We now know that drowning because of unanticipated entry into the water is the most significant cause of demise among boaters. It is imperative for you to put on your life vest prior to getting on the vessel since you have no idea regarding when that entry might take place. However, it is a fact that boaters do not prefer the idea of wearing PFDs since they can become quite hot as well as uncomfortable. The good thing is that things have changed significantly at present. The life jackets available right now are quite attractive, practical, and comfortable that might surprise you in the long run. Although you might be required to shop online or visit a specialty store for getting something which is so relaxing to put on, the good news is that you will get most of them at reasonable prices.
After finding your preferred PFD, it is imperative to keep it tightly fastened while wearing it. Or else, it might result in disaster - the victim is wearing a life vest which is not properly fastened, he falls into the water, his body goes below the water surface with the vest remaining on top, and it becomes isolated from the victim who drowns eventually. Therefore, to avoid this type of situation, it is vital to securely buckle and zipper the PFD in the best possible way.
Is it always possible to prevent individuals from drowning who are wearing life jackets? No, and we hope that the explanations provided here will be able to answer any concern that you might be having regarding their effectiveness. The best thing that can be done by you to prevent drowning will be to put on a life vest whenever you are venturing out on the water.
Only bear in mind that a life jacket is not going to save your life; it is actually you who is wearing the life vests that will save your life eventually. Therefore, always wear your life jacket whenever you are boating.
Preventing common PFD failures
First, make certain that the life vest is properly visible while you are in the water. Orange or yellow will be the most preferable color for life vests which are foam-filled, while inflatables might be of any shade on the outside since the bright yellow air chambers are hidden inside the external shell. Also, do not forget the go through the label for making sure that it is approved by the US Coast Guard.
Next, make sure that the jacket is in proper working condition; the zippers and the buckles are functioning properly. Also, make certain that the PFD is of the proper weight and chest size for you, and ideal for your boating adventures. Remember that life vests for general usage are not the same as those which have been designed for water sports such as water-skiing or paddling.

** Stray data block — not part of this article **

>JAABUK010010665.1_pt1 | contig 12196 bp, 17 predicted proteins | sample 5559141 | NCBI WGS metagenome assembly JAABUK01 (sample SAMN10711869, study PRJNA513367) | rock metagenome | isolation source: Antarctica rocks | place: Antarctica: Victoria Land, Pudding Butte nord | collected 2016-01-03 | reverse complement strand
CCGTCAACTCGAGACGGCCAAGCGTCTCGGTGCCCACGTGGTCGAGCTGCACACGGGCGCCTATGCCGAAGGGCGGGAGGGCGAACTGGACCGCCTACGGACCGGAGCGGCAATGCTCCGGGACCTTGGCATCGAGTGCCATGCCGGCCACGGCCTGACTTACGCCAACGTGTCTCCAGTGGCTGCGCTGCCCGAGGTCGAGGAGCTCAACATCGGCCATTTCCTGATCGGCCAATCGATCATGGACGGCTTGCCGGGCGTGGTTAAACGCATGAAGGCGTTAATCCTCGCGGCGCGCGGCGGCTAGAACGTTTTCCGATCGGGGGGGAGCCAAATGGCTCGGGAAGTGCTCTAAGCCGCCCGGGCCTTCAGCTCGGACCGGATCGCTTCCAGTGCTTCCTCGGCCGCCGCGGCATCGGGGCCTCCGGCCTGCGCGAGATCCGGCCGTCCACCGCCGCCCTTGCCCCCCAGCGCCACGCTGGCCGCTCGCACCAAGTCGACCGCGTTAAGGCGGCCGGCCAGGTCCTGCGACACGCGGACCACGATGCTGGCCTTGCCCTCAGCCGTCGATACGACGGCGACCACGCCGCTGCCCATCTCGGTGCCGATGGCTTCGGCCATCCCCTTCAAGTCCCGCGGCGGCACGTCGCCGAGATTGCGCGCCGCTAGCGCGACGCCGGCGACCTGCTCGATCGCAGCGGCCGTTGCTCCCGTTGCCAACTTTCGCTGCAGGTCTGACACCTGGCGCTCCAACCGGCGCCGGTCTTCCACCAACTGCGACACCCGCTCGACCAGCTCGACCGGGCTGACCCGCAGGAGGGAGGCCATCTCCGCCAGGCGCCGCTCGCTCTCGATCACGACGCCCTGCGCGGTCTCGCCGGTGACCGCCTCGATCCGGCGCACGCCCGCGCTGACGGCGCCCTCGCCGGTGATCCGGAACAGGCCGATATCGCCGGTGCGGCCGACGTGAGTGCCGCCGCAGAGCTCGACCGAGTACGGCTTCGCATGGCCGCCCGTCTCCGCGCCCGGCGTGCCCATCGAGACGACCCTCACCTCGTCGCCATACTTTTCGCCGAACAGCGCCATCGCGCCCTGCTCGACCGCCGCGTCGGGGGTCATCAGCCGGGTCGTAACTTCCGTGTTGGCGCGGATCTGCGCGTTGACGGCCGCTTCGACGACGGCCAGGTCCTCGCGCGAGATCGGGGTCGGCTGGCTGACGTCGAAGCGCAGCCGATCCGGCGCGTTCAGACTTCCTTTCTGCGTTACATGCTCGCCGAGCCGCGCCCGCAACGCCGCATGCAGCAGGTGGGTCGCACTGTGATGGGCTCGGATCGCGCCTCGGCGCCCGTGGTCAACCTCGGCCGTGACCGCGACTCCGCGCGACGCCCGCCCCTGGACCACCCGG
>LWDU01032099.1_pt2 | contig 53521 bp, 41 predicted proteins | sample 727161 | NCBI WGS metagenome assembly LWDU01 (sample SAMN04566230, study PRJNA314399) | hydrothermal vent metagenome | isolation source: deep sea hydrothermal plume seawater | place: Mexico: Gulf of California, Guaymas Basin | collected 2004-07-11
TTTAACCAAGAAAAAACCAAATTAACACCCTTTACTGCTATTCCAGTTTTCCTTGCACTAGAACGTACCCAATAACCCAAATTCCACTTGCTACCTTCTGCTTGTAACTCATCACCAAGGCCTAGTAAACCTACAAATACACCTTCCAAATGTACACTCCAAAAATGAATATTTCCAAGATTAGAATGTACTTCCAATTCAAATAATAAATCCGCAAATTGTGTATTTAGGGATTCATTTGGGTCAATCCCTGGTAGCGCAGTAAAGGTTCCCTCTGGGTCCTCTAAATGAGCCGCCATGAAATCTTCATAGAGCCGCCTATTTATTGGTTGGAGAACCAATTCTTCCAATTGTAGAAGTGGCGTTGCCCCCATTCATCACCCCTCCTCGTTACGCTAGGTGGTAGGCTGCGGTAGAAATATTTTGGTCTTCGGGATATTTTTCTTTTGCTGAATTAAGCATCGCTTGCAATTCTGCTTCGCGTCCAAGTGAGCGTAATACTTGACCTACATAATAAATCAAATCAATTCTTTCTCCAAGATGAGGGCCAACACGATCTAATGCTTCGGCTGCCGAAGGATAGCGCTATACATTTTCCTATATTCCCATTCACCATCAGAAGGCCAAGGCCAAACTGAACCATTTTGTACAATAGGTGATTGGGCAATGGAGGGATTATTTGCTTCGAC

Take care to fasten all the zippers, belts, and ties. The adjustment straps have to be tightened and the loose ends have to be tucked in. Following this, make some final adjustments that are needed for a secure fit.
Once you are operating a boat, you are also responsible for the safety of the crew and the passengers. Make sure that they have chosen the proper life vests and ask them to wear the PFDs. Every single individual on board ought to put on or at least have a life jacket readily available in case any untoward incident does happen.
The majority of the inflatable floatation aids satisfy the carriage specifications so long as they are available readily; however, individuals less than 16 years of age will not be able to wear them. Go through the label for getting more info.
Once a boat is underway, it is imperative for kids below 13 years of age to put on a suitable life vest which has been approved by the US Coast Guard, unless they are inside an enclosed cabin or below the deck. Children require life vests with carry loops, head cushions, as well as leg straps.
In case the vessel is more than 16 feet in length, it must have a floatation device which has been approved by the US Coast Guard readily available.
Being an operator, it is essential for you to make sure that other people on the vessel have put on their PFDs, and that they are in proper condition as well.
For life jackets which are non-inflatable, there should not be any tears, rips, or deterioration. When it comes to inflatable jackets, the indicator ought to be green and the carbon dioxide cylinder shouldn't be punctured.
Additional PFDs brought on board ought to be removed from the packaging and they should be stored conveniently so that they can be accessed easily if needed.
Also of Interest:
- How to Choose the Right Kayaking Life Vest?
- How to Clean Life Jackets
- How Do Life Jackets Work?
- Life Jacket Types: A Beginner's Guide